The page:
Quantum computers, unlike classical ones, perform parallel computations of all possibilities in qubits. Processing such data is much more complex, faster, and significantly more efficient. In this context, you have surely heard about Google announcing its supercomputer a few years ago.
The Future of Supercomputing
It featured its own processor called Sycamore with 53 qubits, which, according to the American brand, represented a breakthrough in quantum computing. Of course, this was demonstrated with a specific example. Google claimed that what Sycamore achieved in just two seconds would take the fastest PC approximately 10,000 years.
This result was hailed as the beginning of quantum supremacy. However, the competition swiftly responded. For instance, IBM considered the claim of 10,000 years scandalous, as a “regular device” would take about 2.5 days to solve the task. So, while the speed advantage is undeniably significant, it was deemed unnecessarily exaggerated.
Google declares quantum supremacy
“Even the current fastest classical computers, like the Frontier supercomputer in Tennessee, cannot compete with the potential of quantum computers. These traditional machines operate on the binary code, limited to ones and zeros. However, the quantum paradigm surpasses this limitation.”
Nonetheless, Google didn’t rest and increased its already unprecedented power to an impressive 70 qubits, as reported by Earth.com. In an experiment, their team compared it to Frontier, currently the fastest computer globally, which surpassed the one exaFLOPS mark. From the subsequent statement, it is evident that to solve a task that Sycamore computes in a few seconds, Frontier would need a staggering 47 years.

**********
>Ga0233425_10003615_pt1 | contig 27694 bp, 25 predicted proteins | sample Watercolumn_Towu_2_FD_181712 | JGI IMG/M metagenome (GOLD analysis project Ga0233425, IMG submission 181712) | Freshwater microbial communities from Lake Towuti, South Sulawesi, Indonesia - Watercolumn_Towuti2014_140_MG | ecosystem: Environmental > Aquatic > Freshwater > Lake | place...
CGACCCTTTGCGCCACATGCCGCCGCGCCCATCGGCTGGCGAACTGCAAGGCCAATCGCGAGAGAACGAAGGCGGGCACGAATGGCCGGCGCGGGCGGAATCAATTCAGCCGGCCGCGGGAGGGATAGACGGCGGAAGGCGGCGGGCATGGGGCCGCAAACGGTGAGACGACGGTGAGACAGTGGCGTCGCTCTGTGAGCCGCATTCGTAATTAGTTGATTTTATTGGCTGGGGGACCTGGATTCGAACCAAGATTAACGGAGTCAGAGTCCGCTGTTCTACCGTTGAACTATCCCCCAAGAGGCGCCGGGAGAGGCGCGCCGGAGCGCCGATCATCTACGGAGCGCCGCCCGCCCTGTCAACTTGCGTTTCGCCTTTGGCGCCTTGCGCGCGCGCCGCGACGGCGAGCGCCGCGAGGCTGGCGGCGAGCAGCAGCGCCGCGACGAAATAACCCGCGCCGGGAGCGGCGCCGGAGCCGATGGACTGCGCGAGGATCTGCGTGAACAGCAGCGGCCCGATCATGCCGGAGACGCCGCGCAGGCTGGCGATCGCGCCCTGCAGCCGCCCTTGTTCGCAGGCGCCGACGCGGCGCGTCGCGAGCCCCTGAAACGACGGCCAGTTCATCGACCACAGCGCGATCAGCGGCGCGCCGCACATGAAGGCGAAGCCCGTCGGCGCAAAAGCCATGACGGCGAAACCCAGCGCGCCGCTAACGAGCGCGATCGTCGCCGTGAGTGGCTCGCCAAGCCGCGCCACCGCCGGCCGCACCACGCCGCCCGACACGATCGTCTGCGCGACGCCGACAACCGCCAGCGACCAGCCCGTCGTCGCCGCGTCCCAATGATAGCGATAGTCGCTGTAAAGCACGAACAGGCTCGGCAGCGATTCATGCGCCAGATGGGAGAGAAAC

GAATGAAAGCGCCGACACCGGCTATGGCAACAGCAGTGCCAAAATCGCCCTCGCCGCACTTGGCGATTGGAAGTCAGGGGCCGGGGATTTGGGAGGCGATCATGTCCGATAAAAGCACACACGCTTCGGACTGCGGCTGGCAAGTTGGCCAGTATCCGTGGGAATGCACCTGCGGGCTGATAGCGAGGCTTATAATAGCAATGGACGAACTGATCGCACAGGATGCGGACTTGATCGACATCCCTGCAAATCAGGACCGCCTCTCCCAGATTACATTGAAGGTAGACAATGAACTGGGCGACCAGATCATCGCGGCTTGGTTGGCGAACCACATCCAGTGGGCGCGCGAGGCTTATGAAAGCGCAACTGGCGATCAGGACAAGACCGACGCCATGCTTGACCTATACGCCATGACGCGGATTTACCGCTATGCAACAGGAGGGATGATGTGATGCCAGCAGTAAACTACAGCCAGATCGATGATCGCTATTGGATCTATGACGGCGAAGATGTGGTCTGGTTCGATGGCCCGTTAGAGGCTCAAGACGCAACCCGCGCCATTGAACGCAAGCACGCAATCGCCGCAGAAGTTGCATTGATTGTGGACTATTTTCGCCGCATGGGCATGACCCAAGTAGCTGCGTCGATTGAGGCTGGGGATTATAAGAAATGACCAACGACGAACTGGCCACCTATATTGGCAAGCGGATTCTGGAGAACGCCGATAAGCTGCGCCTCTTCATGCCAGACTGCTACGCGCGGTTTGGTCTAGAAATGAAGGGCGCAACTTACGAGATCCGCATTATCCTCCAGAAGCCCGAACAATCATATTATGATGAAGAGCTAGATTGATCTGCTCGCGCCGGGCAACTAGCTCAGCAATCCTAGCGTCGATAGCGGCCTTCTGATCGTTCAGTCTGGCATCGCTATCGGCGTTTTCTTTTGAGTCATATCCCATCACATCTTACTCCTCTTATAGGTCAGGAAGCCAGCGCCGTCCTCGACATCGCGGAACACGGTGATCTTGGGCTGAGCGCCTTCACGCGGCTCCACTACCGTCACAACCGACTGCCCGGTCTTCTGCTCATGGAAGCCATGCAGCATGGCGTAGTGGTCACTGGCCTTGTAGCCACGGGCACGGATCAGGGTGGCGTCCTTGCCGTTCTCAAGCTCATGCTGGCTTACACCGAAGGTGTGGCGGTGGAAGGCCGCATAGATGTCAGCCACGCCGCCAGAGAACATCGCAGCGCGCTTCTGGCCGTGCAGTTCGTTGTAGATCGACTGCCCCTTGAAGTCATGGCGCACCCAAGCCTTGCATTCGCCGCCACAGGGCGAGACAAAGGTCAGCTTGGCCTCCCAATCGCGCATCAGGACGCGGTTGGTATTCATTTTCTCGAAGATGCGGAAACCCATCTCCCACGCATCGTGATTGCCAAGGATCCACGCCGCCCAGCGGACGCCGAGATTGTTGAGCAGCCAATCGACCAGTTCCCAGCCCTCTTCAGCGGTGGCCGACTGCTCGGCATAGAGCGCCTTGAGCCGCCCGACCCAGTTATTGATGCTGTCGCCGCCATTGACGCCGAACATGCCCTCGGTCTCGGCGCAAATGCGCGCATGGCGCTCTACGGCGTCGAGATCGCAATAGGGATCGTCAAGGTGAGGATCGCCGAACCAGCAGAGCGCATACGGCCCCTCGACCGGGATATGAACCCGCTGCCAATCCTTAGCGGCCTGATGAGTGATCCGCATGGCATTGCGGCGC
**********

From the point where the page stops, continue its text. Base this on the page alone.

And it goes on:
Quantum computations represent a remarkable leap in technological progress for humanity
They have the potential to significantly redefine our computational capabilities, leveraging the laws of quantum physics to overcome the limitations of current devices.
Traditional computers operate based on bits, which can be in a state of 0 or 1
On the other hand, quantum computers work with quantum bits, known as qubits. Unlike traditional bits, a qubit can exist in both states simultaneously (the principle of superposition).
Superposition exponentially increases the computational power of a quantum computer. For example, two qubits can exist in four states simultaneously (00, 01, 10, 11), three qubits in eight states, and so on. This allows quantum computers to process a vast amount of data at once.
Practical Applications of Quantum Computers The unique properties of quantum computation provide an ideal way to solve complex problems that classical computers struggle with. The ability to rapidly factorize large numbers poses a threat not only to current encryption systems but also opens doors for the development of significantly more secure methods in the field of quantum cryptography.
In the field of medicine, quantum computations could enable modeling of complex molecular structures, potentially accelerating the development of more effective drugs, for example.